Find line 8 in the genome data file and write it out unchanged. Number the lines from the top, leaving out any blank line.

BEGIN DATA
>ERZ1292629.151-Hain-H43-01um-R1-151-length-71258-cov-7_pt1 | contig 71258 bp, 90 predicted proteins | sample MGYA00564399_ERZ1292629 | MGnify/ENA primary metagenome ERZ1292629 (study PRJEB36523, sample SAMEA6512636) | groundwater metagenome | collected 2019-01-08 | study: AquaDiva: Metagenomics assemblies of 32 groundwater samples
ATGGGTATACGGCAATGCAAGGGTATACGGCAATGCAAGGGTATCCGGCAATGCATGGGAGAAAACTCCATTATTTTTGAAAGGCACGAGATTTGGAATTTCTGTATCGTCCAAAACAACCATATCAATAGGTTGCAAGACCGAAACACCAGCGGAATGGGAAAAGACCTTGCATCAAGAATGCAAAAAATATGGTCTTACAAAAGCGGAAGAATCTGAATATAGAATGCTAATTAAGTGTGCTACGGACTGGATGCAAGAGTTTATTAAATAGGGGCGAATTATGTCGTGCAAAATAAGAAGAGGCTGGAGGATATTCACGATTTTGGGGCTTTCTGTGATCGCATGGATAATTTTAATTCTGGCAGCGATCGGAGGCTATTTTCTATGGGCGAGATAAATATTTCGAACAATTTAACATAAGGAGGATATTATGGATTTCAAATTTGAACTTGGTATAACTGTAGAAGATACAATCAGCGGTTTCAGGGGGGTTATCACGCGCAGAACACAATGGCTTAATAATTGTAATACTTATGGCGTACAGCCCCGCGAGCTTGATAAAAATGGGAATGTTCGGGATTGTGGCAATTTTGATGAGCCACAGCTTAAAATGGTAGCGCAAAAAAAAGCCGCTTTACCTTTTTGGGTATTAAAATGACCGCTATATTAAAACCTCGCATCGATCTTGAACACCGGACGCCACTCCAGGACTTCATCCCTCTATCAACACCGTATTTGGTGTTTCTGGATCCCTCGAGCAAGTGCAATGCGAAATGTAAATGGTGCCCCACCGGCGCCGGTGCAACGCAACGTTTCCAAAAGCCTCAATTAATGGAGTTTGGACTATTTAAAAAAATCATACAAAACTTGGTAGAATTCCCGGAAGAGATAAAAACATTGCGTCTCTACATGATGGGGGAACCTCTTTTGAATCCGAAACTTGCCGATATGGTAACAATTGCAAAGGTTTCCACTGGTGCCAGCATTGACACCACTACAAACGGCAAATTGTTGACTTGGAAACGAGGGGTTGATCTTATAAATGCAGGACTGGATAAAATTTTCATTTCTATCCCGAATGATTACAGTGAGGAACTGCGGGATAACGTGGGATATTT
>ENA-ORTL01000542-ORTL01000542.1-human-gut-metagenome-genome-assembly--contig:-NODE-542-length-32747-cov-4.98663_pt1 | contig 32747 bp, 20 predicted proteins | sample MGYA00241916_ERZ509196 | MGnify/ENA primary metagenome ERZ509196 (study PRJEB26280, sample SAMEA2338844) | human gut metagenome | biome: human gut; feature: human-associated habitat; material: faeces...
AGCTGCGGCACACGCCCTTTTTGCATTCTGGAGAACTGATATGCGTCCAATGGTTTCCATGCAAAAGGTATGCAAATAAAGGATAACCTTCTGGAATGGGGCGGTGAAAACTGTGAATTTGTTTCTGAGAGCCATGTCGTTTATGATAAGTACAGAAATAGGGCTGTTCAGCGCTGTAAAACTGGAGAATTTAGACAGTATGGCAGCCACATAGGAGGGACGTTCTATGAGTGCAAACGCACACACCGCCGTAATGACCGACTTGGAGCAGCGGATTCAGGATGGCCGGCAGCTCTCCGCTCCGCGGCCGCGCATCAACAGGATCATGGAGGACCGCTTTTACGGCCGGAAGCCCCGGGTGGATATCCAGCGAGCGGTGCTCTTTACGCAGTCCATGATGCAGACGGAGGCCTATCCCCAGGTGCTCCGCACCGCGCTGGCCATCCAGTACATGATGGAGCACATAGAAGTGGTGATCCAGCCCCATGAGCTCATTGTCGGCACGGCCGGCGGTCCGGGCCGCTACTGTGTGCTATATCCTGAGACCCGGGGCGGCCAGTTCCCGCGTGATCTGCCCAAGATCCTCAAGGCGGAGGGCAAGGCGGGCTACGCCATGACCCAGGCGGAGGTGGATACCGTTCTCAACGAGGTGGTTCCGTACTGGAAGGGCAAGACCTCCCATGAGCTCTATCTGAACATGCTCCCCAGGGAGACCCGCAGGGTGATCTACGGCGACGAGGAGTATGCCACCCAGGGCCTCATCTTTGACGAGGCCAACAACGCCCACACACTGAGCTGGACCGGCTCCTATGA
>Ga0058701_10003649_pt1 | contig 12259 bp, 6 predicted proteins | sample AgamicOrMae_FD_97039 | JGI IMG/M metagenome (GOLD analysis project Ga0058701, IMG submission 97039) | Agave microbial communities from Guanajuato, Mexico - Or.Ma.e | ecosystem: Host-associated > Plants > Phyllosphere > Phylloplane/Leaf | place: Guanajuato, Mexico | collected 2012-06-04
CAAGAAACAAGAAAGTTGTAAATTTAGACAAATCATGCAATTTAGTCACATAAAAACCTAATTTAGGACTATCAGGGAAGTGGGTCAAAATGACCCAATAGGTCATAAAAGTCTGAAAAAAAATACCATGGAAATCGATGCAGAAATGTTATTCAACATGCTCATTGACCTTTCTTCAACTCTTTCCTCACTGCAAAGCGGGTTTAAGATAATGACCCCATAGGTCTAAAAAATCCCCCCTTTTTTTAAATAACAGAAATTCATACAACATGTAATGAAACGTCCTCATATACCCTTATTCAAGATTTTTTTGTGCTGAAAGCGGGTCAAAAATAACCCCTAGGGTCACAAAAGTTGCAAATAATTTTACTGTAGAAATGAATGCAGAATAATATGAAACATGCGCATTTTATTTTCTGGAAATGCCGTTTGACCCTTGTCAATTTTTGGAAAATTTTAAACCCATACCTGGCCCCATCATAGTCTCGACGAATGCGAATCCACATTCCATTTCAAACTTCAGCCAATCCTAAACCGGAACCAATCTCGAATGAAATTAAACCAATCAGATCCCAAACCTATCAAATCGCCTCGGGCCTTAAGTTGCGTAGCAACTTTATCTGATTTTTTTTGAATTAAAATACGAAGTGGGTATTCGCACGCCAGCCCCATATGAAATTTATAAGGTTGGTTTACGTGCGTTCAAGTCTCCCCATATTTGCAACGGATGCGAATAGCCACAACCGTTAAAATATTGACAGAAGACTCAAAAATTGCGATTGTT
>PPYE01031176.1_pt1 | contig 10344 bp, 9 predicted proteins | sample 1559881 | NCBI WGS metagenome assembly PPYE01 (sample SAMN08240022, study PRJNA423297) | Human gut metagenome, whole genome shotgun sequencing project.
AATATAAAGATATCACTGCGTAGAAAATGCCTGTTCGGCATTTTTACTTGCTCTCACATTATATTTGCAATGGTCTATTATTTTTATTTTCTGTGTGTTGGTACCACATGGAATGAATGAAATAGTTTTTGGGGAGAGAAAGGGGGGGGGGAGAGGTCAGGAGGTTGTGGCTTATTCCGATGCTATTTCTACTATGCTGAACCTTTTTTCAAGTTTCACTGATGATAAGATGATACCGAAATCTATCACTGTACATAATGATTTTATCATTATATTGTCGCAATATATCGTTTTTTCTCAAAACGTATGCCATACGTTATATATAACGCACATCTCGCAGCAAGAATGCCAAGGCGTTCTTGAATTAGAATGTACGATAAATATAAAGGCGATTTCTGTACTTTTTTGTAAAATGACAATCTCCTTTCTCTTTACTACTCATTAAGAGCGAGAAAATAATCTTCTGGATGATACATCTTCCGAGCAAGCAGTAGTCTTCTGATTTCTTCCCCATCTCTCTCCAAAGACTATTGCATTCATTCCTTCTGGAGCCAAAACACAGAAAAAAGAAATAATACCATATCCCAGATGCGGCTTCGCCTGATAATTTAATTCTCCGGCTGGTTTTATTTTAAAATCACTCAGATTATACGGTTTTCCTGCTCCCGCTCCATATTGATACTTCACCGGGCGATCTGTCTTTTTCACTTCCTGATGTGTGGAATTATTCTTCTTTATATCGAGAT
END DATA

AATATAAAGATATCACTGCGTAGAAAATGCCTGTTCGGCATTTTTACTTGCTCTCACATTATATTTGCAATGGTCTATTATTTTTATTTTCTGTGTGTTGGTACCACATGGAATGAATGAAATAGTTTTTGGGGAGAGAAAGGGGGGGGGGAGAGGTCAGGAGGTTGTGGCTTATTCCGATGCTATTTCTACTATGCTGAACCTTTTTTCAAGTTTCACTGATGATAAGATGATACCGAAATCTATCACTGTACATAATGATTTTATCATTATATTGTCGCAATATATCGTTTTTTCTCAAAACGTATGCCATACGTTATATATAACGCACATCTCGCAGCAAGAATGCCAAGGCGTTCTTGAATTAGAATGTACGATAAATATAAAGGCGATTTCTGTACTTTTTTGTAAAATGACAATCTCCTTTCTCTTTACTACTCATTAAGAGCGAGAAAATAATCTTCTGGATGATACATCTTCCGAGCAAGCAGTAGTCTTCTGATTTCTTCCCCATCTCTCTCCAAAGACTATTGCATTCATTCCTTCTGGAGCCAAAACACAGAAAAAAGAAATAATACCATATCCCAGATGCGGCTTCGCCTGATAATTTAATTCTCCGGCTGGTTTTATTTTAAAATCACTCAGATTATACGGTTTTCCTGCTCCCGCTCCATATTGATACTTCACCGGGCGATCTGTCTTTTTCACTTCCTGATGTGTGGAATTATTCTTCTTTATATCGAGAT